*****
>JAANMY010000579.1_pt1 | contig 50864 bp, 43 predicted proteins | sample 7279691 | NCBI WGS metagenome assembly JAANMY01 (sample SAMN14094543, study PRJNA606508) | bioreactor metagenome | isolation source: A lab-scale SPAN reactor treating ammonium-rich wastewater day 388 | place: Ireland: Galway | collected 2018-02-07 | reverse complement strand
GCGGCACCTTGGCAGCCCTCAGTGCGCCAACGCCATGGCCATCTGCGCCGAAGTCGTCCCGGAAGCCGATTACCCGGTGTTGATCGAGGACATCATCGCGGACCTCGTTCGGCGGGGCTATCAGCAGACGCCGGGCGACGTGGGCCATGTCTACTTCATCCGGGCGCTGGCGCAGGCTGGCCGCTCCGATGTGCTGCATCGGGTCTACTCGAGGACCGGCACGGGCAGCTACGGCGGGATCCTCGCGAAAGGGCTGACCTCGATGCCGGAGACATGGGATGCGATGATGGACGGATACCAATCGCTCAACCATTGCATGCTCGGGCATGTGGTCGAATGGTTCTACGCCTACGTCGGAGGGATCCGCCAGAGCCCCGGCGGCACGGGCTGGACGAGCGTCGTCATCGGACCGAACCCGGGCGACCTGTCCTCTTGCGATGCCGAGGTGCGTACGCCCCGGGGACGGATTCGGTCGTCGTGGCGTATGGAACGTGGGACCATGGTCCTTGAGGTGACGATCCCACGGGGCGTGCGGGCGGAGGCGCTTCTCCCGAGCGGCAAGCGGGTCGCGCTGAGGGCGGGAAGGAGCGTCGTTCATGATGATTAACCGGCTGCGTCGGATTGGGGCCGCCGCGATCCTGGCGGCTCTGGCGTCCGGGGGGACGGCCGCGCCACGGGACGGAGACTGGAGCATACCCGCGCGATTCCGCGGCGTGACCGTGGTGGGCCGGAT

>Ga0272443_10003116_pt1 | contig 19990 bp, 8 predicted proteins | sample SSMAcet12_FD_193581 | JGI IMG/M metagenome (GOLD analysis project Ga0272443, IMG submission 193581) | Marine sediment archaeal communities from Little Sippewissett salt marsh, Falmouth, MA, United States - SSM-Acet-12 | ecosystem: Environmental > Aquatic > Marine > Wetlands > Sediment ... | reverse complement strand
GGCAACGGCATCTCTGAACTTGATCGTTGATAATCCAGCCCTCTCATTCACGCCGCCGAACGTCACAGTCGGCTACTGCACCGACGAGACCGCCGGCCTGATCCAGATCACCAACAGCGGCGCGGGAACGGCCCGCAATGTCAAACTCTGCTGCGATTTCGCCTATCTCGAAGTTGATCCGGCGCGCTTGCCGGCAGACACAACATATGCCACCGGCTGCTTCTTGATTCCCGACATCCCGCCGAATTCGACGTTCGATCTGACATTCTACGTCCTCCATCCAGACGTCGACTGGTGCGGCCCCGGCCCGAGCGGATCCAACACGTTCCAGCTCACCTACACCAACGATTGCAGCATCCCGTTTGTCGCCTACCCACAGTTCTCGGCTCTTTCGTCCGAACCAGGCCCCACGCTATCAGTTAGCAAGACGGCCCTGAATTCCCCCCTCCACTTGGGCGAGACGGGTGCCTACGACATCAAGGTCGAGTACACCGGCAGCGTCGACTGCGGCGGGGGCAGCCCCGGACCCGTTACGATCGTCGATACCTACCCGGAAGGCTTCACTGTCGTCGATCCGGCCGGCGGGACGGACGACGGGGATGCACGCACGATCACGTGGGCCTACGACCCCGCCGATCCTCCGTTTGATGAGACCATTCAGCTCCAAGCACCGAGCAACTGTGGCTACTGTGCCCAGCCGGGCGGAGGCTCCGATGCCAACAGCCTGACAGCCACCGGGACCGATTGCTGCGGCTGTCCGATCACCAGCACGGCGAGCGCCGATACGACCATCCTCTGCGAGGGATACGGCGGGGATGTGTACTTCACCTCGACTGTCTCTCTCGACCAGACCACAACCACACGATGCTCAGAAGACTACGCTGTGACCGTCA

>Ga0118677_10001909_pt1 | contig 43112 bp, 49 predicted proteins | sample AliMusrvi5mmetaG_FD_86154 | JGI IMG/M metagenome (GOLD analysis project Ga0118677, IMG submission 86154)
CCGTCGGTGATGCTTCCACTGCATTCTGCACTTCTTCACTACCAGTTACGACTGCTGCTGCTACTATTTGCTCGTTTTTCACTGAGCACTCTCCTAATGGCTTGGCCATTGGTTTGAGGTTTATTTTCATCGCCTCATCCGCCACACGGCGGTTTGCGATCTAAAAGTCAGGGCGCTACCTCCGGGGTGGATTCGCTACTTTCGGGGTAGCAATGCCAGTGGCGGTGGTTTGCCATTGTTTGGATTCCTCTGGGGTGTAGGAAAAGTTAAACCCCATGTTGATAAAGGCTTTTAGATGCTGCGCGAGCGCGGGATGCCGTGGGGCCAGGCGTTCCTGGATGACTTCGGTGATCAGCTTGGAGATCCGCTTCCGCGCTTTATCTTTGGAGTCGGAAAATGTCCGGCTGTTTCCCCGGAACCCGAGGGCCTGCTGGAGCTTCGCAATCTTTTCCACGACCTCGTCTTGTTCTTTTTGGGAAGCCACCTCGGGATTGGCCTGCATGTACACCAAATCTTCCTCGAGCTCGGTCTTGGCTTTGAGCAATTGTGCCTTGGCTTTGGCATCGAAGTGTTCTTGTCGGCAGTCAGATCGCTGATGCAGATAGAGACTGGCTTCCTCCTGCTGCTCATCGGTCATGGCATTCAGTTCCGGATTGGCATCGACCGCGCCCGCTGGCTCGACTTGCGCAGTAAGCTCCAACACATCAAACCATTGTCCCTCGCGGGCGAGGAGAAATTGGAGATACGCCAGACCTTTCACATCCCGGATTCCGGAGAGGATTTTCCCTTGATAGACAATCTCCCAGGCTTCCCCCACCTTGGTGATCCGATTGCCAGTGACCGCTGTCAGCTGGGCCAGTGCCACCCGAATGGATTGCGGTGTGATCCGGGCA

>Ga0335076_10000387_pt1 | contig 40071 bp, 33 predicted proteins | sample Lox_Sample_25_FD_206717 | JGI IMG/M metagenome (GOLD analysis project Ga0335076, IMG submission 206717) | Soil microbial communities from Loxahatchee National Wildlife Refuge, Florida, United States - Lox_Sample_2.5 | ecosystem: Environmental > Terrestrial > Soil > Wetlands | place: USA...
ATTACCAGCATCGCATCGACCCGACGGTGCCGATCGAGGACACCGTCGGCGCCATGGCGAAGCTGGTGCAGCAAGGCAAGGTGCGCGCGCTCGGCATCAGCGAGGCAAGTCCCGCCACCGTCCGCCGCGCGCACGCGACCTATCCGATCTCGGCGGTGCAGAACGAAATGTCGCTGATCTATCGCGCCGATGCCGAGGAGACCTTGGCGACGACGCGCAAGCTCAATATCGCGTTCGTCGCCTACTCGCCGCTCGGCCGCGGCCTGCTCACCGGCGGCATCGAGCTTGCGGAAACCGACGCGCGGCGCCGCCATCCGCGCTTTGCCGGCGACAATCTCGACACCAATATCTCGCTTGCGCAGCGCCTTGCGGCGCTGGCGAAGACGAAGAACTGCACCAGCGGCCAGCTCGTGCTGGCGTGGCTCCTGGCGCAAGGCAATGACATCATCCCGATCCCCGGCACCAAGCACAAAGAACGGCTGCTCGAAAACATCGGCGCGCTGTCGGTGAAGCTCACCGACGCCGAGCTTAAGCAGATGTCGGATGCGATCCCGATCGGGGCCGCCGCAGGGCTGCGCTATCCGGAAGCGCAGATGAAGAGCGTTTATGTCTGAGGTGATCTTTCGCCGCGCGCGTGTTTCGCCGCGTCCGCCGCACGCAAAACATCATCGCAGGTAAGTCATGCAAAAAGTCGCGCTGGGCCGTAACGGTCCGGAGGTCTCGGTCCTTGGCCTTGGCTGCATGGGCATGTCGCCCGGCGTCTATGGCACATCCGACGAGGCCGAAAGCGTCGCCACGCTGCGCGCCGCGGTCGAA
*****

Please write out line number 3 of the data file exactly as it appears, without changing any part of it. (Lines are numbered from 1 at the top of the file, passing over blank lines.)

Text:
>Ga0272443_10003116_pt1 | contig 19990 bp, 8 predicted proteins | sample SSMAcet12_FD_193581 | JGI IMG/M metagenome (GOLD analysis project Ga0272443, IMG submission 193581) | Marine sediment archaeal communities from Little Sippewissett salt marsh, Falmouth, MA, United States - SSM-Acet-12 | ecosystem: Environmental > Aquatic > Marine > Wetlands > Sediment ... | reverse complement strand